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Publication numberUS7965467 B2
Publication typeGrant
Application numberUS 12/337,805
Publication dateJun 21, 2011
Filing dateDec 18, 2008
Priority dateDec 18, 2008
Also published asUS20100157460
Publication number12337805, 337805, US 7965467 B2, US 7965467B2, US-B2-7965467, US7965467 B2, US7965467B2
InventorsBrian K. Mueller
Original AssigneeLsi Corporation
Export CitationBiBTeX, EndNote, RefMan
External Links: USPTO, USPTO Assignment, Espacenet
Systems and methods for generating equalization data
US 7965467 B2
Abstract
Various embodiments of the present invention provide systems and methods for using data equalization. For example, various embodiments of the present invention provide storage devices that include a semiconductor device having an equalization unit and a digital-to-analog converter, a read/write head assembly located in close proximity to the semiconductor device, and a control unit located less proximate to the read/write head assembly than the semiconductor device.
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Claims(21)
1. A storage device, the storage device comprising:
a read/write head assembly disposed in relation to a storage medium;
a first circuit in a first semiconductor, wherein the first circuit includes:
a data equalization circuit; and
a digital to analog converter circuit;
a second circuit in a second semiconductor, wherein the second circuit is communicably coupled to the first circuit, wherein the second circuit includes a control unit circuit, and wherein the second semiconductor is located less proximate to the read/write head assembly than the first semiconductor; and
wherein the first semiconductor is separate from the second semiconductor.
2. The storage device of claim 1, wherein the control unit circuit operates at a system clock frequency and the first circuit outputs data at an equalization clock frequency, wherein the equalization clock frequency is a multiple times the system clock frequency.
3. The storage device of claim 2, wherein the system clock frequency is substantially equal to 200 MHz and the equalization clock frequency is selected from a group consisting of: 600 MHz, 800 MHz and 1 GHz.
4. The storage device of claim 2, wherein the multiple of the system clock frequency is selected from a group consisting of: three, four and five.
5. The storage device of claim 2, wherein the equalization clock frequency is generated based on the system clock frequency.
6. The storage device of claim 1, wherein a degree of equalization is user selectable.
7. The storage device of claim 1, wherein the first semiconductor is composed of Silicon Germanium and the second semiconductor is composed of Silicon.
8. The storage device of claim 1, wherein the digital to analog converter circuit is connected to an output of the data equalization circuit.
9. A storage device, the storage device comprising:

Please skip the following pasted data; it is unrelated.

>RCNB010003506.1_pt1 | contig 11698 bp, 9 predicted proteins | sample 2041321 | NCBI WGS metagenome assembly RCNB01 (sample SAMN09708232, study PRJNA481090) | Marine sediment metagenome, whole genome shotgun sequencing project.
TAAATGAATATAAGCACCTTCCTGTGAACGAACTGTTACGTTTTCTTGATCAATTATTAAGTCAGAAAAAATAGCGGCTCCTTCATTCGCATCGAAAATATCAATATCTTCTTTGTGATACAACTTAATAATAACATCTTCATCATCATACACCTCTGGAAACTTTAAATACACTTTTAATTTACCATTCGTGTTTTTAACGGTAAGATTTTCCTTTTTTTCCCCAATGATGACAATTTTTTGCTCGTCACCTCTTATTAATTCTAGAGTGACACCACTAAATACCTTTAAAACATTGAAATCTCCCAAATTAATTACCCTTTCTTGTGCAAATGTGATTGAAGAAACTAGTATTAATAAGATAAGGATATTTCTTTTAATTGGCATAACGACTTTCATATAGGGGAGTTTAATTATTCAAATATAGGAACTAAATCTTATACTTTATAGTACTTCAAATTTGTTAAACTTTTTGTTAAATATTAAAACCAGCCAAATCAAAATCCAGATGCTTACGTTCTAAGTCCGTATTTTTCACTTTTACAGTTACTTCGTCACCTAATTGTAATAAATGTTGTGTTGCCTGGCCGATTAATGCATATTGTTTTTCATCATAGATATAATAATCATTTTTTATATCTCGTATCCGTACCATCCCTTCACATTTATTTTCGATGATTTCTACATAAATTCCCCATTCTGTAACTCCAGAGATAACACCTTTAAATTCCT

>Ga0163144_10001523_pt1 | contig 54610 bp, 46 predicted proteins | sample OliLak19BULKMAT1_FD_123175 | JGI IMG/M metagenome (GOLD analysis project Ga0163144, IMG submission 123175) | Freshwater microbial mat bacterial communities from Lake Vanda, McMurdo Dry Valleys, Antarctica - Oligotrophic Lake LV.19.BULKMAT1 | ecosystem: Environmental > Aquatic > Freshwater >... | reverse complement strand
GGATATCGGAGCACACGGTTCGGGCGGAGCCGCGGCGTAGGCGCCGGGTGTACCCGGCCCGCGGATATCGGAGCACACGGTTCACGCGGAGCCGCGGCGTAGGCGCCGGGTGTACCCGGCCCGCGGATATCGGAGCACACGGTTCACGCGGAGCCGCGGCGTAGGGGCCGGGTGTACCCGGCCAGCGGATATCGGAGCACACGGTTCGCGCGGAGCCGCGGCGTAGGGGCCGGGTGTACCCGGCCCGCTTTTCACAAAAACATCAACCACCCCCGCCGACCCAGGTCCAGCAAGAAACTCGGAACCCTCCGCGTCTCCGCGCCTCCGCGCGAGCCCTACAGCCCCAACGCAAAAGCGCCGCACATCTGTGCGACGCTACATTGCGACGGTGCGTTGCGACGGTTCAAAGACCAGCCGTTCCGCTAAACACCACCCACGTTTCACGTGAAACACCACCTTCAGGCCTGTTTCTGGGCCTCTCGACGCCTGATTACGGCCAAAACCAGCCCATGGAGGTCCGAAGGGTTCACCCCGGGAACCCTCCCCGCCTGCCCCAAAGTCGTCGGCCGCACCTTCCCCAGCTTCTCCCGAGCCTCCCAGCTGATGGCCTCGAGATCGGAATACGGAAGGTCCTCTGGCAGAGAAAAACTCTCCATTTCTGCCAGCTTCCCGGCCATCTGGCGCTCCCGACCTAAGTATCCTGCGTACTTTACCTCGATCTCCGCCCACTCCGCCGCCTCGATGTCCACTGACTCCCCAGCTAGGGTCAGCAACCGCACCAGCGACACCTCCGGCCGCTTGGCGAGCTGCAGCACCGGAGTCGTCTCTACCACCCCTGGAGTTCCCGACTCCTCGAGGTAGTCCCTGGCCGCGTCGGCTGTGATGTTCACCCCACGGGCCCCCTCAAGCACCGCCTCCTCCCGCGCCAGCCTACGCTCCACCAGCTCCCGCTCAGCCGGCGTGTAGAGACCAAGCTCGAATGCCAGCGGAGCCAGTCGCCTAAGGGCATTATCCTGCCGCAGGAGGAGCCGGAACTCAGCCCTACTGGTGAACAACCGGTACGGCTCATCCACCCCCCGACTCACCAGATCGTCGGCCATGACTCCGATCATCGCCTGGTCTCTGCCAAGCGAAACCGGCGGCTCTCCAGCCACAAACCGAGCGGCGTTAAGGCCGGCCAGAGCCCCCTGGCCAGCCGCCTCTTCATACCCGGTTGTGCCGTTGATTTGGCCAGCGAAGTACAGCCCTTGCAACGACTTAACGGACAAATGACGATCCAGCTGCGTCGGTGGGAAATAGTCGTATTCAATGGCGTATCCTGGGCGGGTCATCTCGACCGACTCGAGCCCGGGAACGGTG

a read/write head assembly disposed in relation to a storage medium;
a first circuit in a first semiconductor, wherein the first circuit includes:
a data equalization circuit; and
a digital to analog converter circuit;
a second circuit in a second semiconductor, wherein the second circuit is communicably coupled to the first circuit, wherein the second circuit includes a control unit circuit, and wherein the second semiconductor is located less proximate to the read/write head assembly than the first semiconductor; and
wherein the first semiconductor is separate from the second semiconductor, and
wherein the first circuit further includes:
a shift register having multiple stages, wherein each stage of the shift register loads in a bit of an equalization value to replace a bit of data from the control unit, and wherein the shift register outputs the bits of the equalization value to the read/write head at a frequency at which the read/write head assembly operates.
10. The storage device of claim 9, wherein the first circuit further includes:
a first flip-flop generating the load signal in response to a reset load signal and a system clock; and
a second flip-flop generating the reset load signal in response to a delayed version of the system clock and an equalization clock that has a frequency that is a multiple N of the system clock frequency.
11. A method for generating an equalization pattern to be written by a read/write head assembly, the method comprising:
providing an equalization pattern, wherein the equalization pattern corresponds to a particular data set;
providing a read/write head assembly;
providing a first semiconductor device having a shift register and disposed a first distance from the read/write head assembly;
providing a second semiconductor device having a control unit circuit operating at a first data rate and disposed a second distance from the read/write head assembly, wherein the first distance is less than the second distance, wherein the first semiconductor device and the second semiconductor device are separate;
receiving the particular data set at the first semiconductor device from the control unit circuit of the second semiconductor device;
loading N bits of the equalization pattern into the shift register; and